Objective: To compare sexual problems among HIV-positive and HIV-negative women and describe clinical and psychosocial factors associated with these problems.
Design: Data were collected during a study visit of the Women's Interagency HIV Study (WIHS). The WIHS studies the natural and treated history of HIV among women in the United States.
Methods: Between October 01, 2006, and March 30, 2007, 1805 women (1279 HIV positive and 526 HIV negative) completed a study visit that included administration of the Female Sexual Function Index. In addition, the visit included completion of standardized interviewer-administered surveys, physical and gynecological examinations, and blood sample collection.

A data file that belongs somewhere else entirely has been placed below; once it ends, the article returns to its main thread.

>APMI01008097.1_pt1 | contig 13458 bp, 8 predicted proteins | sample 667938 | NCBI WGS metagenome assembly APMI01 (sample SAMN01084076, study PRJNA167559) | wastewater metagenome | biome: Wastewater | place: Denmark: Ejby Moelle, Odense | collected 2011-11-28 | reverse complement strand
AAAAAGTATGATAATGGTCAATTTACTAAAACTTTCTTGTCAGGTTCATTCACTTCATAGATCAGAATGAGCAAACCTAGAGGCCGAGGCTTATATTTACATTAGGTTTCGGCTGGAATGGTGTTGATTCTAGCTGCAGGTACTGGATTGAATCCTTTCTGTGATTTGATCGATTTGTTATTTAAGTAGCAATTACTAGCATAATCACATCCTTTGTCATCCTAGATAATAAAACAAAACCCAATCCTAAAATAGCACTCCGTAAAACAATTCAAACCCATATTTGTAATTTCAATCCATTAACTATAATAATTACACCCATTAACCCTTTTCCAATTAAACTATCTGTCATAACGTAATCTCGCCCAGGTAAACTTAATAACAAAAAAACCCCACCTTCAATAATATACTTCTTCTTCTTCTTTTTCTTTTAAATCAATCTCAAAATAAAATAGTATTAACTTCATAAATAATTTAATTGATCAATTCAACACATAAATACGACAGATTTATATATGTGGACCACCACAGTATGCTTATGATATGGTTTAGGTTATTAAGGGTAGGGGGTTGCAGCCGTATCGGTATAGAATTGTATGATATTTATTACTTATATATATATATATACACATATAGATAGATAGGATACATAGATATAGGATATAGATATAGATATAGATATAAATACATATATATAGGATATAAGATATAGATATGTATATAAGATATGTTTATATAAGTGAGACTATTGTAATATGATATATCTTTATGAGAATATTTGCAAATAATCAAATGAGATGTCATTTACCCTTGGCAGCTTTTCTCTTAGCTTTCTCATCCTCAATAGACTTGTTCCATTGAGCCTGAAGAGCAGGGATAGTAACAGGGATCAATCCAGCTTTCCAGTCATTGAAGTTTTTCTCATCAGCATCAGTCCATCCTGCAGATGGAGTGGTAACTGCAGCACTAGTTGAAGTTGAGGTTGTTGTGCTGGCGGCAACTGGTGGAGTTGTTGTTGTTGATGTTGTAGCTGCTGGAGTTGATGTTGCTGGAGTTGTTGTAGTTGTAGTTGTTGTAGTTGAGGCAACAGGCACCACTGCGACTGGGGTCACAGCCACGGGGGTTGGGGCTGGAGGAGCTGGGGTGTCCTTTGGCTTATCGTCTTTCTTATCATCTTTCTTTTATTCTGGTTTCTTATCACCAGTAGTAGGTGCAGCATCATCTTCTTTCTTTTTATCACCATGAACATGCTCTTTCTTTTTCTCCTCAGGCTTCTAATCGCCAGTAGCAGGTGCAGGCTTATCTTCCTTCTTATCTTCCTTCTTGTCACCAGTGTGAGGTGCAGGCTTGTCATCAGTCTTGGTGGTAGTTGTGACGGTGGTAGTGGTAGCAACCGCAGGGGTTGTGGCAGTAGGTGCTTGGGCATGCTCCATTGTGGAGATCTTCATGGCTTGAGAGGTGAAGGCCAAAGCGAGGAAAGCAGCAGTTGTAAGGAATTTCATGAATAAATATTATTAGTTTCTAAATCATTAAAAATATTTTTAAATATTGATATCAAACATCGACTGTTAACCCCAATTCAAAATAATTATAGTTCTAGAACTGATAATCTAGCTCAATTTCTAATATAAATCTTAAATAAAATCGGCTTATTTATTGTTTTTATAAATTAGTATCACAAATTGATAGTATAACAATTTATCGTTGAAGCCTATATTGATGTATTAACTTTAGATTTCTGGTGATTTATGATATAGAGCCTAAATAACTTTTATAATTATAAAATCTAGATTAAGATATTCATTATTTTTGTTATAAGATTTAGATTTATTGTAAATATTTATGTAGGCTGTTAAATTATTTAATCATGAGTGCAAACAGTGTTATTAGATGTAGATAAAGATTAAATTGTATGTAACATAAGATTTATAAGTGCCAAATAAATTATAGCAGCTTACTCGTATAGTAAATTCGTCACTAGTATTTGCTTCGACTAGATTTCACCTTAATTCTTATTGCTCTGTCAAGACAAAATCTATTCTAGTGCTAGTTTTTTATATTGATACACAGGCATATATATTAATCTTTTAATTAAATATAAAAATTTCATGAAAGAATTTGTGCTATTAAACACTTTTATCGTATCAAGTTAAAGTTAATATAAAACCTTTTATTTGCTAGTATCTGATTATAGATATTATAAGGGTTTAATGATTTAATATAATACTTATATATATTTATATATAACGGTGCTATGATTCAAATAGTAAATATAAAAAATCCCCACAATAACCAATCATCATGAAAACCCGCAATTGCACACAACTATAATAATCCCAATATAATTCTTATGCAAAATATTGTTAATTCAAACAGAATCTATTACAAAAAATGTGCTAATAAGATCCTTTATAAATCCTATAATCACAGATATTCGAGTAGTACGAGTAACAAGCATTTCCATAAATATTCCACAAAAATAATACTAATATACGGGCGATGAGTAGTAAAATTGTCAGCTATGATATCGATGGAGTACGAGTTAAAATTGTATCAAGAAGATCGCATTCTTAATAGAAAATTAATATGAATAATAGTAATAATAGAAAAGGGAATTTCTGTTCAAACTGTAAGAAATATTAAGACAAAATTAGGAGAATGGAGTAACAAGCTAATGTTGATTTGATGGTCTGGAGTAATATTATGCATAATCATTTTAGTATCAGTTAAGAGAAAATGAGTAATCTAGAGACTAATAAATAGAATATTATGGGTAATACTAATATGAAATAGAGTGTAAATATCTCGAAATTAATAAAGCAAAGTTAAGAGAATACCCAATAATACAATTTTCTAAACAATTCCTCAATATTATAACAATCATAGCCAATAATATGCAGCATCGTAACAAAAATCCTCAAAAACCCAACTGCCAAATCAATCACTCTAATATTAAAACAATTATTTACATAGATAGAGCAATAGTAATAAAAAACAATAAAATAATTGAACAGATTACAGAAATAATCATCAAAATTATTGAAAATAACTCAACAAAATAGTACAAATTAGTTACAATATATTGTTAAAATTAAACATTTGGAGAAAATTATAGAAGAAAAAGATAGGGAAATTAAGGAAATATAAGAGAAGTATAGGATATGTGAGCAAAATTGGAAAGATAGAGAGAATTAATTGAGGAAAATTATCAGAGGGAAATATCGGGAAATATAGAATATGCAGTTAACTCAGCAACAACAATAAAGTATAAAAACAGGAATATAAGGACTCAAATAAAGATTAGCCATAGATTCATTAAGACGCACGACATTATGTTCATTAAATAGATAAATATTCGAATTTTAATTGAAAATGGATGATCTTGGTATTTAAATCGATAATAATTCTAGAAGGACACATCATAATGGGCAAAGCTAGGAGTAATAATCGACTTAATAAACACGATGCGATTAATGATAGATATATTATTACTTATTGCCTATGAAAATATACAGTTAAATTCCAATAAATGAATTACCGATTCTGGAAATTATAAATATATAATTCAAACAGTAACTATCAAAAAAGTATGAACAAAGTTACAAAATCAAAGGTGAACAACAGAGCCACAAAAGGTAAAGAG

Results: Women with HIV reported greater sexual problems than did those without HIV. Women also reported lower sexual function if they were classified as menopausal, had symptoms indicative of depression, or if they reported not being in a relationship. CD4+ cell count was associated with Female Sexual Function Index scores, such that those with CD4 ≤199 cells per microliter reported lower functioning as compared with those whose cell count was 200 or higher.
Conclusions: Given research documenting relationships between self-reported sexual problems and both clinical diagnoses of sexual dysfunction and women's quality of life, greater attention to this issue as a potential component of women's overall HIV care is warranted.